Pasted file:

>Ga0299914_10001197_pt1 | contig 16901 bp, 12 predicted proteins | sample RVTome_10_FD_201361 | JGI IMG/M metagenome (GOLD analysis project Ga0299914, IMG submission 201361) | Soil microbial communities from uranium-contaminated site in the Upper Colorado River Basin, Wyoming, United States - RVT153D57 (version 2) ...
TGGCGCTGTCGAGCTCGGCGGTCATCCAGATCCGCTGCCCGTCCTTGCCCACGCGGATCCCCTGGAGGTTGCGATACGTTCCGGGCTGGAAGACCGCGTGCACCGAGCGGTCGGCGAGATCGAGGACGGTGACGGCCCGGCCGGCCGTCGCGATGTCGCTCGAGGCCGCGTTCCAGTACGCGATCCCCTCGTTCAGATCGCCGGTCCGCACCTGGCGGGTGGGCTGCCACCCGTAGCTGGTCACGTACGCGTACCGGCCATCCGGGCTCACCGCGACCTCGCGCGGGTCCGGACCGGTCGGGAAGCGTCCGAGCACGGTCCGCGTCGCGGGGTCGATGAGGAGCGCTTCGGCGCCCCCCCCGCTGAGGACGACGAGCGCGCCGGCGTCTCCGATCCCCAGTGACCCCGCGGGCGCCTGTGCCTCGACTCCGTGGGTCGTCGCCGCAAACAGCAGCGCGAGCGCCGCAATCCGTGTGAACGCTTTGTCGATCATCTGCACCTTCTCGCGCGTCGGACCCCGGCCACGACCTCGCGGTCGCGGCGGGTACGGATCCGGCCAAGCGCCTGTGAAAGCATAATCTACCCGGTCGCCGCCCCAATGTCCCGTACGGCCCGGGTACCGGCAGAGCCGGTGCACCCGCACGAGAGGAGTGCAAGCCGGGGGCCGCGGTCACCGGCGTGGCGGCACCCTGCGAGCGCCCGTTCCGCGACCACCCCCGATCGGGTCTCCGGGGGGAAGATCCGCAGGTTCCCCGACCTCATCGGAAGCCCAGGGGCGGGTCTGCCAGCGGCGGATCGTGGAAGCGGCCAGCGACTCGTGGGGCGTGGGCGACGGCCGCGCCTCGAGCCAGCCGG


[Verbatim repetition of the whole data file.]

>Ga0299914_10001197_pt1 | contig 16901 bp, 12 predicted proteins | sample RVTome_10_FD_201361 | JGI IMG/M metagenome (GOLD analysis project Ga0299914, IMG submission 201361) | Soil microbial communities from uranium-contaminated site in the Upper Colorado River Basin, Wyoming, United States - RVT153D57 (version 2) ...
TGGCGCTGTCGAGCTCGGCGGTCATCCAGATCCGCTGCCCGTCCTTGCCCACGCGGATCCCCTGGAGGTTGCGATACGTTCCGGGCTGGAAGACCGCGTGCACCGAGCGGTCGGCGAGATCGAGGACGGTGACGGCCCGGCCGGCCGTCGCGATGTCGCTCGAGGCCGCGTTCCAGTACGCGATCCCCTCGTTCAGATCGCCGGTCCGCACCTGGCGGGTGGGCTGCCACCCGTAGCTGGTCACGTACGCGTACCGGCCATCCGGGCTCACCGCGACCTCGCGCGGGTCCGGACCGGTCGGGAAGCGTCCGAGCACGGTCCGCGTCGCGGGGTCGATGAGGAGCGCTTCGGCGCCCCCCCCGCTGAGGACGACGAGCGCGCCGGCGTCTCCGATCCCCAGTGACCCCGCGGGCGCCTGTGCCTCGACTCCGTGGGTCGTCGCCGCAAACAGCAGCGCGAGCGCCGCAATCCGTGTGAACGCTTTGTCGATCATCTGCACCTTCTCGCGCGTCGGACCCCGGCCACGACCTCGCGGTCGCGGCGGGTACGGATCCGGCCAAGCGCCTGTGAAAGCATAATCTACCCGGTCGCCGCCCCAATGTCCCGTACGGCCCGGGTACCGGCAGAGCCGGTGCACCCGCACGAGAGGAGTGCAAGCCGGGGGCCGCGGTCACCGGCGTGGCGGCACCCTGCGAGCGCCCGTTCCGCGACCACCCCCGATCGGGTCTCCGGGGGGAAGATCCGCAGGTTCCCCGACCTCATCGGAAGCCCAGGGGCGGGTCTGCCAGCGGCGGATCGTGGAAGCGGCCAGCGACTCGTGGGGCGTGGGCGACGGCCGCGCCTCGAGCCAGCCGG